Maintaining compliance with cathodic testing requirements

September 6, 2019 By    

Cathodic testing and documentation is required by NFPA 58 for underground tanks installed or serviced in 2011 and on.

Be sure to track cathodic testing compliance. Photo courtesy of the Propane Education & Research Council

Be sure to track cathodic testing compliance. Photo courtesy of the Propane Education & Research Council

Review this checklist to evaluate if your company has the documentation and practices in place to meet NFPA 58 cathodic protection requirements:

  1. Do you have an initial testing record and inspection form for the tank in question? Initial inspection is required when you install a new underground tank or service an underground tank from 2011 and on.
  2. Do you have a completed follow-up testing? This is required by NFPA 58 on a timely basis after the initial inspection.
  3. Do you utilize technology or any system to track these follow-ups? Implementing a system that tracks inspections and provides compliance alerts when follow-ups are due is critical to maintain compliance.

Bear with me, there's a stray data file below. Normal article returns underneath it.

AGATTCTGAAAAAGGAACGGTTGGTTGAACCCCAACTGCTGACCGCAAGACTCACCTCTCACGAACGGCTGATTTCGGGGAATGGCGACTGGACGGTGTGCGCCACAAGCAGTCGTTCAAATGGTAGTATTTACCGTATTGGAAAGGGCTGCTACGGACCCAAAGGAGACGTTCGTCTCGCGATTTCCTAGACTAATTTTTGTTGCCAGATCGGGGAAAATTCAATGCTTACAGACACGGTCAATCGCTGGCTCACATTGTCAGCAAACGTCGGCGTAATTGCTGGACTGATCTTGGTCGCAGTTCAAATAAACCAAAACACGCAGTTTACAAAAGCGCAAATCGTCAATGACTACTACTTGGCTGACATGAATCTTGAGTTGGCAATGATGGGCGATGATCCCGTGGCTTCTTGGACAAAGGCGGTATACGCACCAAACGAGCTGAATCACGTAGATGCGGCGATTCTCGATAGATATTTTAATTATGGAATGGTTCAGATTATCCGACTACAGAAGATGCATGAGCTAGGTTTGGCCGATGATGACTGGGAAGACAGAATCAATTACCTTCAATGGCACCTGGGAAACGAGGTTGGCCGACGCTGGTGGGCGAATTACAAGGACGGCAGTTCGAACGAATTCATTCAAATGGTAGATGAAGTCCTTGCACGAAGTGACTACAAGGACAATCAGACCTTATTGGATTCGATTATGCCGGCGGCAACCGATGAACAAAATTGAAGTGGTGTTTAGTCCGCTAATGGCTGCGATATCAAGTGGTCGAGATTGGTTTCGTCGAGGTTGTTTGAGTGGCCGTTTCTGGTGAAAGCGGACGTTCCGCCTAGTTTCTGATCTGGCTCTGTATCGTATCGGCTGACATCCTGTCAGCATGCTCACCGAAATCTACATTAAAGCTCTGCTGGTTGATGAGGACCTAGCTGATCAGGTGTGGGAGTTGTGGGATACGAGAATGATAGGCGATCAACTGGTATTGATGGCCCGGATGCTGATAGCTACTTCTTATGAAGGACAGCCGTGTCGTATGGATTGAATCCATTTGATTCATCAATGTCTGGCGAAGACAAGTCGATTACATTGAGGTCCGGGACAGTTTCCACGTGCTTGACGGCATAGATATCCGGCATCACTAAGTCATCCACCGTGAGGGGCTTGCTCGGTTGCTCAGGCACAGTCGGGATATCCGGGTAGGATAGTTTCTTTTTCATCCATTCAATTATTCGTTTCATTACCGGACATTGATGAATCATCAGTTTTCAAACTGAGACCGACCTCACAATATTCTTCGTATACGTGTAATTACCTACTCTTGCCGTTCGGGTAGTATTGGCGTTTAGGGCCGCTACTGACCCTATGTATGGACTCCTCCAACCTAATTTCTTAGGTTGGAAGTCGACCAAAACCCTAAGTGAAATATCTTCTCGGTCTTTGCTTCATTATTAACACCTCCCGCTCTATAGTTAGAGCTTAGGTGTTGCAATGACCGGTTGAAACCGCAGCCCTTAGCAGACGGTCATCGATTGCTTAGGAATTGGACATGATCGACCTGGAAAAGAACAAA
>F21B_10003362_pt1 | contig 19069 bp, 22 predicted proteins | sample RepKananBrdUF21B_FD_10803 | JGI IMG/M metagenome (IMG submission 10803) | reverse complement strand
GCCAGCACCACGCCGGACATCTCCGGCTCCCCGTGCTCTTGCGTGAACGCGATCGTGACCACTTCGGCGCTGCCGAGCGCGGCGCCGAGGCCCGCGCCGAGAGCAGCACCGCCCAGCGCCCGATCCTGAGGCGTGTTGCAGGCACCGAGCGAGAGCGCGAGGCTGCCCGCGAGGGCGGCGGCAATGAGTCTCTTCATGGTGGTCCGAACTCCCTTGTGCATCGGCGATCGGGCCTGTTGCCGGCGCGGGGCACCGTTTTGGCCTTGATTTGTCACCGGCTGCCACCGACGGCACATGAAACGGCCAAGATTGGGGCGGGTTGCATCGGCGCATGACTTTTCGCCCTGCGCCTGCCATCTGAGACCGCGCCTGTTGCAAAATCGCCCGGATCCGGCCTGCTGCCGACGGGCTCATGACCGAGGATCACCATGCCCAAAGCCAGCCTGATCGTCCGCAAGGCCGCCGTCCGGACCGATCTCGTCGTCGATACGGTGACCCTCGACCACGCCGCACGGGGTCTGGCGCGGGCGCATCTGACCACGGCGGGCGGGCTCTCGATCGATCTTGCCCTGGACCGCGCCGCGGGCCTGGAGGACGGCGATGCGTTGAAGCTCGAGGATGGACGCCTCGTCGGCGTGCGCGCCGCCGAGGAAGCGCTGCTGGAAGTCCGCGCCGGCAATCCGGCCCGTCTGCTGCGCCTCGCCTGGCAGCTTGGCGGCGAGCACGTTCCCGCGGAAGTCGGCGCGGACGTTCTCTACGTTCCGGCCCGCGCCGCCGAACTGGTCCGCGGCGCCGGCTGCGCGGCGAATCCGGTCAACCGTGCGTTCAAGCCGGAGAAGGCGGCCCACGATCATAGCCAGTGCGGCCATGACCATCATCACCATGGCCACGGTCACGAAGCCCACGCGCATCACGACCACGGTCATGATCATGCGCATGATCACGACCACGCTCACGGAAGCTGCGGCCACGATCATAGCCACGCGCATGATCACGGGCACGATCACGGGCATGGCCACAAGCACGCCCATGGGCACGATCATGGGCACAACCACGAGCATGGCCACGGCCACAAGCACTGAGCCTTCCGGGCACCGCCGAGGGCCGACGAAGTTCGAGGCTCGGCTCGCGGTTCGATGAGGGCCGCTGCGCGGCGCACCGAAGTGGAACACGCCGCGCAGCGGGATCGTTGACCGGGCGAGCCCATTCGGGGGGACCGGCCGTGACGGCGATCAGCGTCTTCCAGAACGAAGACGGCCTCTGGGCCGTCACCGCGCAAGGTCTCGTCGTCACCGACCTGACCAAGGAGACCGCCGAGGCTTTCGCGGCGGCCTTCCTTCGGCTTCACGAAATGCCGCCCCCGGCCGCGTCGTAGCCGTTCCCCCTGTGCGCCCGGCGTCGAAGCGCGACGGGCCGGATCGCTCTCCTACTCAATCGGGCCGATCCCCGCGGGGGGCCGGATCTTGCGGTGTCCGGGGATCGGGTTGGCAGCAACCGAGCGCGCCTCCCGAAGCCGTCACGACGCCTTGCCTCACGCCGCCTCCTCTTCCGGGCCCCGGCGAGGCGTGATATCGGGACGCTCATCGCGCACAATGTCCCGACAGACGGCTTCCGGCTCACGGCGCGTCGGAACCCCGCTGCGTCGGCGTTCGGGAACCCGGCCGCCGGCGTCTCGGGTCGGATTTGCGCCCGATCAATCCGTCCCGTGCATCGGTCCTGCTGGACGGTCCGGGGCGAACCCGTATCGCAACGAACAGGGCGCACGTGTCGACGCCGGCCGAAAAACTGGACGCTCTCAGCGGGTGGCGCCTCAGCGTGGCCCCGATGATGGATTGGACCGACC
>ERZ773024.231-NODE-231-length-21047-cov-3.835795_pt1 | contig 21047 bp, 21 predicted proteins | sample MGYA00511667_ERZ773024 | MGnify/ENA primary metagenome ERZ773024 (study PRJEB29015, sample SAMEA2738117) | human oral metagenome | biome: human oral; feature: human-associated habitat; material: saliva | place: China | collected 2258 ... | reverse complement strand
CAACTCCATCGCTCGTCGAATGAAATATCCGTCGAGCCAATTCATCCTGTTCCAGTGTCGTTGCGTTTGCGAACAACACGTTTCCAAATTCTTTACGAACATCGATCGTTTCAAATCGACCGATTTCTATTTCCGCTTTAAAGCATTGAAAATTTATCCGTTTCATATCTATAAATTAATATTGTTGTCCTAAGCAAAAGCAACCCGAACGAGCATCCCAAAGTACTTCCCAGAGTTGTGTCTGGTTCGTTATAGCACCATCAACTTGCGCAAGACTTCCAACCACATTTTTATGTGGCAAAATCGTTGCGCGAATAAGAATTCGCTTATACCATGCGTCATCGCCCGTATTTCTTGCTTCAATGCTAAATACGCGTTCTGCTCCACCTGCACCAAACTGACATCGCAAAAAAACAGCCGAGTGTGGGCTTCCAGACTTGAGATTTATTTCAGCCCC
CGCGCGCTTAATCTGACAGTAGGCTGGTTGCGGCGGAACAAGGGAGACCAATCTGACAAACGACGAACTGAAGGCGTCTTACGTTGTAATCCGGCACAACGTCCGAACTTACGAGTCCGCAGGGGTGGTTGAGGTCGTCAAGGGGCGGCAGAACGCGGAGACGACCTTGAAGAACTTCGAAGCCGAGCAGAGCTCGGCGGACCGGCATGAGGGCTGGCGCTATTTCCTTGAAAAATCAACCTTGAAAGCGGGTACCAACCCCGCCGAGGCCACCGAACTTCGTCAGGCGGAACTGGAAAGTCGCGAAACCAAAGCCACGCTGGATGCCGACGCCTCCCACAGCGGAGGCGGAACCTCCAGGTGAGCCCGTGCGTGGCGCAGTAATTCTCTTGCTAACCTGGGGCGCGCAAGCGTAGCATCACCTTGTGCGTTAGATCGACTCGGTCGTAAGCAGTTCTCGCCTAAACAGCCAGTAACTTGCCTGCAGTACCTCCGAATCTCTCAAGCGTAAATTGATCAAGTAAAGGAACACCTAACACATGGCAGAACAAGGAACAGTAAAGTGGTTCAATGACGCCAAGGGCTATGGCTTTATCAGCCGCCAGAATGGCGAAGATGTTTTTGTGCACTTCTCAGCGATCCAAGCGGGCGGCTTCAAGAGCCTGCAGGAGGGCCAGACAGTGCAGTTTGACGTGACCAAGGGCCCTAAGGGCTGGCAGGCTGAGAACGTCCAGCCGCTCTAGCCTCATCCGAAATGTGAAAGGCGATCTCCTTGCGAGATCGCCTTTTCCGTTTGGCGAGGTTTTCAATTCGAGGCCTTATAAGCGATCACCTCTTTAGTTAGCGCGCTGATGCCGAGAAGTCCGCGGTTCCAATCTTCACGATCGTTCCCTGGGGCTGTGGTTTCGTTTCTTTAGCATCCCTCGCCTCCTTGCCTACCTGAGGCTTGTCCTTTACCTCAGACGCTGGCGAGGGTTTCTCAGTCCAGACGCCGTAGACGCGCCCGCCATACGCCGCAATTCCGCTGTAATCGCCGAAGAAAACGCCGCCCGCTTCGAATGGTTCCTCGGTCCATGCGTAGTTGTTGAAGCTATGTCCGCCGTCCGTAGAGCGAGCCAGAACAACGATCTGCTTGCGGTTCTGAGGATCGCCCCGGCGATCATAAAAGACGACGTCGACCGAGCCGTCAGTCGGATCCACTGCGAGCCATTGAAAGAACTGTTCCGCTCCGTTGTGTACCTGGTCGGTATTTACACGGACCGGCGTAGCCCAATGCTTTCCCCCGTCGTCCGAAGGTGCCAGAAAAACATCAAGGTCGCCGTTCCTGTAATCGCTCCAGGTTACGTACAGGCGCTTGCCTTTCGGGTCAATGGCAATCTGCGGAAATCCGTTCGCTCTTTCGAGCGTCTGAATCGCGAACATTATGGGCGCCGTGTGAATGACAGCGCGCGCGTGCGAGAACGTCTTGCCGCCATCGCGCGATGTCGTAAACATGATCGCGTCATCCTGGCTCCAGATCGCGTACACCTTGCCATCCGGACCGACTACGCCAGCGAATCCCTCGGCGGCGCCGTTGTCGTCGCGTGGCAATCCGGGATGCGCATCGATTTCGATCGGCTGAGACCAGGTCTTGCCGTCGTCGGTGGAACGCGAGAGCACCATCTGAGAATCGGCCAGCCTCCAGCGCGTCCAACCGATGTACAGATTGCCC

4. Are your cathodic tests documented and accessible? If you needed to reference a tank’s test history, could you do so easily? Using technology to store, track and retrieve tests can maximize internal efficiencies.
  5. Are your employees trained in proper cathodic testing methods? Make sure your employees have received hands-on training to conduct cathodic tests appropriately. Testing requirements, per NFPA 58, include:
    • Cathodic protection must be at least -.85 D.C. or more (meaning negative) using a copper-copper sulfate half cell.
    • Tests must be completed upon installation unless prohibited by climatic conditions, in which case testing shall be done within 180 days after installation of the system.
    • For continued verification of the effectiveness of the system, a test shall be done 12 to 18 months after the initial test.
    • Periodic follow-up testing shall be performed at intervals not to exceed 36 months.
    • Systems failing a test shall be repaired as soon as practical unless climatic conditions prohibit this action, in which case the repair shall be made not more than 180 days thereafter. The testing schedule shall be restarted as required initially.
    • Documentation of the two most recent tests’ results shall be retained.

Developing a streamlined process for your company’s cathodic testing documentation is critical to meet your NFPA 58 requirements while protecting your customers and your company.

Brent Cammett is a senior consultant for safety and training at P3 Propane Safety.

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